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In the miserable camps and shelters for Kosovo refugees, the notorious scafisti who for years have spirited Albanian women across the Adriatic Sea to lives of prostitution have found lucrative new prey for their nocturnal crossings. At least six young women have disappeared from the squalid camps here in Vlore during the past month, and hundreds of other displaced and despondent Kosovo Albanians have paid small fortunes to the body traffickers to smuggle them into Italy in dangerously overcrowded rubber speedboats under cover of darkness.
The unregistered high-speed vessel crammed with 46 people crashed into a rock jetty shortly after midnight when an Italian navy crew spotted the boat and gave chase. His sister-in-law also died, and his wife lost a leg in the disaster. The boat pilot or pilots--scafisti in Italian--got away.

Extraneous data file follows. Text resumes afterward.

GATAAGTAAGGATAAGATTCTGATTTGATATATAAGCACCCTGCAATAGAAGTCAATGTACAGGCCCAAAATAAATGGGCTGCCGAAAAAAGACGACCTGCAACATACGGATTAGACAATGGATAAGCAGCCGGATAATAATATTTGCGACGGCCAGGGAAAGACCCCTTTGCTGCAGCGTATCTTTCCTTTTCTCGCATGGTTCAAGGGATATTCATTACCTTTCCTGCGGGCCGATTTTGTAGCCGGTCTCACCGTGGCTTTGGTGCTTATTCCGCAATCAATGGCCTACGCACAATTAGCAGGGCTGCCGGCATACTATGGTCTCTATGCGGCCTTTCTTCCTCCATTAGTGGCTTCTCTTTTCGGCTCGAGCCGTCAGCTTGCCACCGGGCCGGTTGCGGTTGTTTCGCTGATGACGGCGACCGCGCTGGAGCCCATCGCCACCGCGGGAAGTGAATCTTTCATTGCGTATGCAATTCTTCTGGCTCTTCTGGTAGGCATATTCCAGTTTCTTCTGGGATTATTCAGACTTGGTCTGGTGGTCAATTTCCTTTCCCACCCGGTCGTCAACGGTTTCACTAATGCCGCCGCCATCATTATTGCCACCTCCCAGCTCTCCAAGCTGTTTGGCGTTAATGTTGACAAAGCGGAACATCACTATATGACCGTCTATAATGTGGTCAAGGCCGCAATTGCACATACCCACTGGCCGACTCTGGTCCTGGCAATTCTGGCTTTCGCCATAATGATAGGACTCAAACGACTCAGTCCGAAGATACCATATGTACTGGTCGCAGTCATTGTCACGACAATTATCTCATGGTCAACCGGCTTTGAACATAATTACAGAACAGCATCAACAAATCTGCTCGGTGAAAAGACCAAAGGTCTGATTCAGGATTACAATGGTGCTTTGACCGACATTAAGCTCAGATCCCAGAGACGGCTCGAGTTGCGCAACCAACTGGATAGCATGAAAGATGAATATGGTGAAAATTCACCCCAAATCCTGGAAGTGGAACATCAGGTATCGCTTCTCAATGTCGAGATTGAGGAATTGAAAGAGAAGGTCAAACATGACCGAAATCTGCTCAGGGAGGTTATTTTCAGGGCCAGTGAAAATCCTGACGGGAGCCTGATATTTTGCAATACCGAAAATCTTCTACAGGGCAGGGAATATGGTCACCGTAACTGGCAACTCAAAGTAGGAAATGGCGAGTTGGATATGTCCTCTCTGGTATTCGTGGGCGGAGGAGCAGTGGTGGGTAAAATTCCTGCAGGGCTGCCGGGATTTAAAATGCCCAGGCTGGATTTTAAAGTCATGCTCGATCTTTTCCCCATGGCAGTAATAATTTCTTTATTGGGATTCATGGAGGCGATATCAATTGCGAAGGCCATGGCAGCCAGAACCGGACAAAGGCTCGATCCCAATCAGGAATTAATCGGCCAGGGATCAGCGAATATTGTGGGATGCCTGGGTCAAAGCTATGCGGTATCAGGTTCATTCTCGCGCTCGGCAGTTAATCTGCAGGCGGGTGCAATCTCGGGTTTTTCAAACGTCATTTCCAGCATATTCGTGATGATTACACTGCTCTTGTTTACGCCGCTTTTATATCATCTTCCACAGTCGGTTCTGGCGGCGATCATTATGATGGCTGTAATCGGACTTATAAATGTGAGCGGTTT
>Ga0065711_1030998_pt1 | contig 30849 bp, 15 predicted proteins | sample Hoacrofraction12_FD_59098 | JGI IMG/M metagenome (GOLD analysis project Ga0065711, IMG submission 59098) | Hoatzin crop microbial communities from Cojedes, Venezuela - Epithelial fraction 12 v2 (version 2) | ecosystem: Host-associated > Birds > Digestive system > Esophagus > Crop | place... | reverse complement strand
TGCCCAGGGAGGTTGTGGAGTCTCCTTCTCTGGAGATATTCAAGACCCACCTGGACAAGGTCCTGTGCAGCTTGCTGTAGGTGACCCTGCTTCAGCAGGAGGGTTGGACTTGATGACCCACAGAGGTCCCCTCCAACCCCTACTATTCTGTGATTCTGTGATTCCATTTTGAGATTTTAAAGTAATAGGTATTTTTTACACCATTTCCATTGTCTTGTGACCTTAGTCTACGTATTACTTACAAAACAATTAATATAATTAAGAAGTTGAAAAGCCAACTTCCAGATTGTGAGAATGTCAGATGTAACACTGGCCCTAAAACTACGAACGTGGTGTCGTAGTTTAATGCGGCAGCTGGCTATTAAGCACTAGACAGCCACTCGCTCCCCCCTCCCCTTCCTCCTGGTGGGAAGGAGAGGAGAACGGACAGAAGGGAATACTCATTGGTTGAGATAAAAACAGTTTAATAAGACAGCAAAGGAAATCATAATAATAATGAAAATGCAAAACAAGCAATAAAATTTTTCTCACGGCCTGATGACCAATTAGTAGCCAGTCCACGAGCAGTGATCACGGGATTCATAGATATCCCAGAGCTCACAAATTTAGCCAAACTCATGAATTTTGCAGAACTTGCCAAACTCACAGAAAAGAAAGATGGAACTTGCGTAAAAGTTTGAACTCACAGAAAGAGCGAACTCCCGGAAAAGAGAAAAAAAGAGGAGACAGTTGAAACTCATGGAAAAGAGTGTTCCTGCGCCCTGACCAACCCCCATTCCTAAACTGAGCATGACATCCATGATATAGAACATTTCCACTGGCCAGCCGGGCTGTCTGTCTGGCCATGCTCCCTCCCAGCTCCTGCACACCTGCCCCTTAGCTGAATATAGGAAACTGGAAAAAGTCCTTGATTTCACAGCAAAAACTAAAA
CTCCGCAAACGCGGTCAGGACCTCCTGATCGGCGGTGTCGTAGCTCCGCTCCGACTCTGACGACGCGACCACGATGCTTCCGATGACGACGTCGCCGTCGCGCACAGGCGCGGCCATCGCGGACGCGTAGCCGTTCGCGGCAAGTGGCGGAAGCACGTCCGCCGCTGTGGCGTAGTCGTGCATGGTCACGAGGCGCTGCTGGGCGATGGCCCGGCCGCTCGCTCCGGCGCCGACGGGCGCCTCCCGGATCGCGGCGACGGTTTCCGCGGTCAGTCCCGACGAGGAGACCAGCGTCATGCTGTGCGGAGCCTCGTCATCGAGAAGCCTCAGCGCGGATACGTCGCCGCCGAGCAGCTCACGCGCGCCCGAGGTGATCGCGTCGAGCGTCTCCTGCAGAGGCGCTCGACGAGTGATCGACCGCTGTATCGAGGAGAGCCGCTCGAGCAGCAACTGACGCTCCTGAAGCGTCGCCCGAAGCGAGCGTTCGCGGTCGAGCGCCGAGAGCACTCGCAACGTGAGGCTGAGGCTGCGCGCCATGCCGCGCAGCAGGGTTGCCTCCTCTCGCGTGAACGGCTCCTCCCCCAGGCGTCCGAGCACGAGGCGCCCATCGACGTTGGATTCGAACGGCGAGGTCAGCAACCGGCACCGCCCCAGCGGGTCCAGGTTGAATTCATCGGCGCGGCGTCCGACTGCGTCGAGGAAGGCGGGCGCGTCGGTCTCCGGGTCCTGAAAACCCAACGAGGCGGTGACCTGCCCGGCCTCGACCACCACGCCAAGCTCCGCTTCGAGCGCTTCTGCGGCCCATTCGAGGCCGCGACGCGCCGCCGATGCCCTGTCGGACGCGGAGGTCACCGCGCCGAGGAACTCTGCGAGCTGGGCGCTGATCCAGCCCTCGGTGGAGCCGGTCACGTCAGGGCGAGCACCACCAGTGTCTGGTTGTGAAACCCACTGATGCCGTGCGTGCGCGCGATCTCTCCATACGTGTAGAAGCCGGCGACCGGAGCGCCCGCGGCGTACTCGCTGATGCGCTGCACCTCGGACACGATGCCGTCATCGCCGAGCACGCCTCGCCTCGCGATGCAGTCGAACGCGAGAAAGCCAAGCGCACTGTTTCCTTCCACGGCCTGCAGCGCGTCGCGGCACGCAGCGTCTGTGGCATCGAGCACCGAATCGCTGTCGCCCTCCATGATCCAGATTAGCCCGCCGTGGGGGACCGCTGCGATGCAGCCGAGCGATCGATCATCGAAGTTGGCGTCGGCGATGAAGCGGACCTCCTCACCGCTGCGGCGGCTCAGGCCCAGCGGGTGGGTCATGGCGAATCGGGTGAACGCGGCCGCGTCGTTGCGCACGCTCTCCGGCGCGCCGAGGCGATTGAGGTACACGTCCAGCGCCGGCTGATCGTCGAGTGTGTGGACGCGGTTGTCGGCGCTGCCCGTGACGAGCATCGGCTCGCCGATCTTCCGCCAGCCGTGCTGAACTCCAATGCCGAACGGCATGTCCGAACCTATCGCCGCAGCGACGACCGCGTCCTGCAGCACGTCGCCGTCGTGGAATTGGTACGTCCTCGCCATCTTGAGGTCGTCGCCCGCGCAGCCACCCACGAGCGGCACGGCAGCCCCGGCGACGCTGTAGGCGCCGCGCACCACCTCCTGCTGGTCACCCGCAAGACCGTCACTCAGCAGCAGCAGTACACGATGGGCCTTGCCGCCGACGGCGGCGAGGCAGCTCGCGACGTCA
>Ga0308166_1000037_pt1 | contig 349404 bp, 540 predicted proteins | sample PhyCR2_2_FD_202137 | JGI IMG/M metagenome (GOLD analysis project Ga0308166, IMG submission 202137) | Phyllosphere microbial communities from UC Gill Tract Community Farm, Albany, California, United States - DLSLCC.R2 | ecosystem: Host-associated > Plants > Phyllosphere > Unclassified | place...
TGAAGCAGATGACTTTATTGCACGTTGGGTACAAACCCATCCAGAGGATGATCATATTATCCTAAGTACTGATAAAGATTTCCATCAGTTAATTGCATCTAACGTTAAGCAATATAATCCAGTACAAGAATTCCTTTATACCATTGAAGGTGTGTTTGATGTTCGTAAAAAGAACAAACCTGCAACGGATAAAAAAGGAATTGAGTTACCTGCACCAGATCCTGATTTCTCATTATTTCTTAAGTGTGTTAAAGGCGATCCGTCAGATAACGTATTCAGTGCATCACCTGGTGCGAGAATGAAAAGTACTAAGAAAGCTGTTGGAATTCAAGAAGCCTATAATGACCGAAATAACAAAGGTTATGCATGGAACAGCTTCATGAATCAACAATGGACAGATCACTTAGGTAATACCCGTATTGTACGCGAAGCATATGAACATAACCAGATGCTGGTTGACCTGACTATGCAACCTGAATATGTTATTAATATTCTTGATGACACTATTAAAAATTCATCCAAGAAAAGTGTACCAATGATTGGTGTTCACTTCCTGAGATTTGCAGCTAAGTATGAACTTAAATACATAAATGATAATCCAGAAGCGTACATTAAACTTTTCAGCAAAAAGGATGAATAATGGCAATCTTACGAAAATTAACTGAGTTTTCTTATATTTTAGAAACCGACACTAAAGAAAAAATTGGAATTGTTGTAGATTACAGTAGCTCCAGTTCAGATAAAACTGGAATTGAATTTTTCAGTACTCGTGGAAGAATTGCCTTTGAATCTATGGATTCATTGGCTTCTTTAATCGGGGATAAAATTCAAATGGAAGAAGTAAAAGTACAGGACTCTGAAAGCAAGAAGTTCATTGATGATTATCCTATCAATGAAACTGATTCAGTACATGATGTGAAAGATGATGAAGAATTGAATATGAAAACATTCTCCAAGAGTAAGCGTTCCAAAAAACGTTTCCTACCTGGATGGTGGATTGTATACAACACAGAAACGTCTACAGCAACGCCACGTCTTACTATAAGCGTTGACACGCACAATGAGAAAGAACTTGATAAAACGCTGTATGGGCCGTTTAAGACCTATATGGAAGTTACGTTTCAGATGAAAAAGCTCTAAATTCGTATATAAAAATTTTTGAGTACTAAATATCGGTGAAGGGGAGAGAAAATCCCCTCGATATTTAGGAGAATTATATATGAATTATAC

As many as 10 boatloads of 40 or more illegal emigrants slip out of Vlore each night, headed for the Italian coast, says Eric Filipink, an observer here for the Organization for Security and Cooperation in Europe, or OSCE. Unlike the Albanian prostitutes and job seekers who have been the chief customers of the scafisti since hard-line communism collapsed here more than seven years ago, refugees from Kosovo have the right to claim political asylum in Italy if they manage to get there.
Many refugees also have relatives in Germany and Switzerland who will give them shelter if they can somehow circumvent the time-consuming visa routines, making Italy a convenient corridor to illegal Western refuge.
Vlore has long been the hub for illegal human trafficking because of its proximity to the Albanian mafia strongholds of Fier and Berat. Recent shake-ups of local and national law enforcement administrations in Albania have also allowed the scafisti unfettered pursuit of passengers from among the refugees.